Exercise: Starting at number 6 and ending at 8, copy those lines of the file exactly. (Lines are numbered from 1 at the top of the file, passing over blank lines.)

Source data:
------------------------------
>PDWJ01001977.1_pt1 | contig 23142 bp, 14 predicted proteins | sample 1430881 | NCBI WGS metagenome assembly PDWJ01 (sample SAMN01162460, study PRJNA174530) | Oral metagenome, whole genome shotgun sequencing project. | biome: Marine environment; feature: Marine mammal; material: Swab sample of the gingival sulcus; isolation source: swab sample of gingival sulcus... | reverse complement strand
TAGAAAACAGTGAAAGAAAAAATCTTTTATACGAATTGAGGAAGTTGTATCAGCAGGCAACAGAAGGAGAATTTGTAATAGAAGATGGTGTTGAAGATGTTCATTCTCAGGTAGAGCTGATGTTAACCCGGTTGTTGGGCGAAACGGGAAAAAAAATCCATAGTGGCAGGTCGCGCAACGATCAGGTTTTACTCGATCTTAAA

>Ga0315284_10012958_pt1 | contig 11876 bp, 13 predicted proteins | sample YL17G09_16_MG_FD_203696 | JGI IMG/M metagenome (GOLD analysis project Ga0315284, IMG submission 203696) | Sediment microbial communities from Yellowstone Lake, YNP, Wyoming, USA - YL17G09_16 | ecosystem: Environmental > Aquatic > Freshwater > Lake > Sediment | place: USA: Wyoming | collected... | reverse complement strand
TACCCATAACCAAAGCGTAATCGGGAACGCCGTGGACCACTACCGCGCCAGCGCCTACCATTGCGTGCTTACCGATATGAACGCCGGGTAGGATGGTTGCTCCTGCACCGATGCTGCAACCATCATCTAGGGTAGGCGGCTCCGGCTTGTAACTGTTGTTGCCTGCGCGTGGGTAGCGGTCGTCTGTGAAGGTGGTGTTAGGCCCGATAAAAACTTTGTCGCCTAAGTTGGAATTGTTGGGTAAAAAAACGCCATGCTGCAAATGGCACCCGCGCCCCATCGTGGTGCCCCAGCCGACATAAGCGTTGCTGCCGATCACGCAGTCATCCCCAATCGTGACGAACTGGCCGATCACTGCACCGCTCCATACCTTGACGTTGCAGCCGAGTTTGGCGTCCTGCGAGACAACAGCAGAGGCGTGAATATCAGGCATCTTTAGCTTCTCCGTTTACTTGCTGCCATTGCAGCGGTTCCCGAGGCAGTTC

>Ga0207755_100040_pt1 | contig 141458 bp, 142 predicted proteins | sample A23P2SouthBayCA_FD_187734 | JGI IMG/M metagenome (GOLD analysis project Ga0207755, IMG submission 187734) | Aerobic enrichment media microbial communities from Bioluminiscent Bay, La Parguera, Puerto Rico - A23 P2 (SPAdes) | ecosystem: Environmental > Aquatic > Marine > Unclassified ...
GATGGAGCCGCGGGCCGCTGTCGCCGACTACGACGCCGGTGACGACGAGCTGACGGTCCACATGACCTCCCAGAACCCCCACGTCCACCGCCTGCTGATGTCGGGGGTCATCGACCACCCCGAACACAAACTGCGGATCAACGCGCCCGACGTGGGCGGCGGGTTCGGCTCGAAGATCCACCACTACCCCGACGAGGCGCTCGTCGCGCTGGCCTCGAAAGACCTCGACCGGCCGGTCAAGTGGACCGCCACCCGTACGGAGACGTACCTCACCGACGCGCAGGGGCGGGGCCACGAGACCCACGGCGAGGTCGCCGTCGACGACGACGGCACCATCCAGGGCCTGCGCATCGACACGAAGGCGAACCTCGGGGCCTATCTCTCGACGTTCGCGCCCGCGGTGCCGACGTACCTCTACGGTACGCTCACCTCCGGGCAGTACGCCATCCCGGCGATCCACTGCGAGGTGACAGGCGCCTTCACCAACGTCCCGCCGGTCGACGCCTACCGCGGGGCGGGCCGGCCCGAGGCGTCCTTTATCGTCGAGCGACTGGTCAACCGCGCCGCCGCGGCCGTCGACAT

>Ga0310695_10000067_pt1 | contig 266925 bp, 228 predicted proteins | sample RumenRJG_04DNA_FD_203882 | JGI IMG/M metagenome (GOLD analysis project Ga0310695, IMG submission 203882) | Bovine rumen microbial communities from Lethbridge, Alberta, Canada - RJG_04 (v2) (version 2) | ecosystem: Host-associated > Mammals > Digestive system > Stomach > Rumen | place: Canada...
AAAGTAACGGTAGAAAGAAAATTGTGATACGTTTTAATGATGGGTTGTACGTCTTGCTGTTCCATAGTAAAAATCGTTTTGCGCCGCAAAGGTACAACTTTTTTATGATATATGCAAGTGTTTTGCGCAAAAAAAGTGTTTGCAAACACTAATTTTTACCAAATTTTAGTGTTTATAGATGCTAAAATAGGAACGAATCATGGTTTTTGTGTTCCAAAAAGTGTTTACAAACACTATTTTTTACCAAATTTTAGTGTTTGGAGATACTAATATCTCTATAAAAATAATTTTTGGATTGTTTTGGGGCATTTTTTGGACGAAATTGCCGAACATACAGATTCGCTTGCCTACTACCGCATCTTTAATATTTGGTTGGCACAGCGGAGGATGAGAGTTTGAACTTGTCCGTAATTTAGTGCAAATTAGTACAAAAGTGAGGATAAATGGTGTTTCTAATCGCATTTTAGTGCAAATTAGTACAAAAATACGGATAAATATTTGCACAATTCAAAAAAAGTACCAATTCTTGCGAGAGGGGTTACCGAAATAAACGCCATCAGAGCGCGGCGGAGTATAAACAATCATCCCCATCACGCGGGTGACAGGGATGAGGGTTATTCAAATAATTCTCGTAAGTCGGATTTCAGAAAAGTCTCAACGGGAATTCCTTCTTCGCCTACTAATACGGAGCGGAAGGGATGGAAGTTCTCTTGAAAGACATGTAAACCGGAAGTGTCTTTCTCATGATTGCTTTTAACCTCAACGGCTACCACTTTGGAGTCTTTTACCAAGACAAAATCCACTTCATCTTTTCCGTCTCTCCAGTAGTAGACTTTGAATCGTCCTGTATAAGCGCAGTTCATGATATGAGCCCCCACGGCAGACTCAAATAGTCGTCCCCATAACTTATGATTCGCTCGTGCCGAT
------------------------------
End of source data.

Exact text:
GATGGAGCCGCGGGCCGCTGTCGCCGACTACGACGCCGGTGACGACGAGCTGACGGTCCACATGACCTCCCAGAACCCCCACGTCCACCGCCTGCTGATGTCGGGGGTCATCGACCACCCCGAACACAAACTGCGGATCAACGCGCCCGACGTGGGCGGCGGGTTCGGCTCGAAGATCCACCACTACCCCGACGAGGCGCTCGTCGCGCTGGCCTCGAAAGACCTCGACCGGCCGGTCAAGTGGACCGCCACCCGTACGGAGACGTACCTCACCGACGCGCAGGGGCGGGGCCACGAGACCCACGGCGAGGTCGCCGTCGACGACGACGGCACCATCCAGGGCCTGCGCATCGACACGAAGGCGAACCTCGGGGCCTATCTCTCGACGTTCGCGCCCGCGGTGCCGACGTACCTCTACGGTACGCTCACCTCCGGGCAGTACGCCATCCCGGCGATCCACTGCGAGGTGACAGGCGCCTTCACCAACGTCCCGCCGGTCGACGCCTACCGCGGGGCGGGCCGGCCCGAGGCGTCCTTTATCGTCGAGCGACTGGTCAACCGCGCCGCCGCGGCCGTCGACAT

>Ga0310695_10000067_pt1 | contig 266925 bp, 228 predicted proteins | sample RumenRJG_04DNA_FD_203882 | JGI IMG/M metagenome (GOLD analysis project Ga0310695, IMG submission 203882) | Bovine rumen microbial communities from Lethbridge, Alberta, Canada - RJG_04 (v2) (version 2) | ecosystem: Host-associated > Mammals > Digestive system > Stomach > Rumen | place: Canada...
AAAGTAACGGTAGAAAGAAAATTGTGATACGTTTTAATGATGGGTTGTACGTCTTGCTGTTCCATAGTAAAAATCGTTTTGCGCCGCAAAGGTACAACTTTTTTATGATATATGCAAGTGTTTTGCGCAAAAAAAGTGTTTGCAAACACTAATTTTTACCAAATTTTAGTGTTTATAGATGCTAAAATAGGAACGAATCATGGTTTTTGTGTTCCAAAAAGTGTTTACAAACACTATTTTTTACCAAATTTTAGTGTTTGGAGATACTAATATCTCTATAAAAATAATTTTTGGATTGTTTTGGGGCATTTTTTGGACGAAATTGCCGAACATACAGATTCGCTTGCCTACTACCGCATCTTTAATATTTGGTTGGCACAGCGGAGGATGAGAGTTTGAACTTGTCCGTAATTTAGTGCAAATTAGTACAAAAGTGAGGATAAATGGTGTTTCTAATCGCATTTTAGTGCAAATTAGTACAAAAATACGGATAAATATTTGCACAATTCAAAAAAAGTACCAATTCTTGCGAGAGGGGTTACCGAAATAAACGCCATCAGAGCGCGGCGGAGTATAAACAATCATCCCCATCACGCGGGTGACAGGGATGAGGGTTATTCAAATAATTCTCGTAAGTCGGATTTCAGAAAAGTCTCAACGGGAATTCCTTCTTCGCCTACTAATACGGAGCGGAAGGGATGGAAGTTCTCTTGAAAGACATGTAAACCGGAAGTGTCTTTCTCATGATTGCTTTTAACCTCAACGGCTACCACTTTGGAGTCTTTTACCAAGACAAAATCCACTTCATCTTTTCCGTCTCTCCAGTAGTAGACTTTGAATCGTCCTGTATAAGCGCAGTTCATGATATGAGCCCCCACGGCAGACTCAAATAGTCGTCCCCATAACTTATGATTCGCTCGTGCCGAT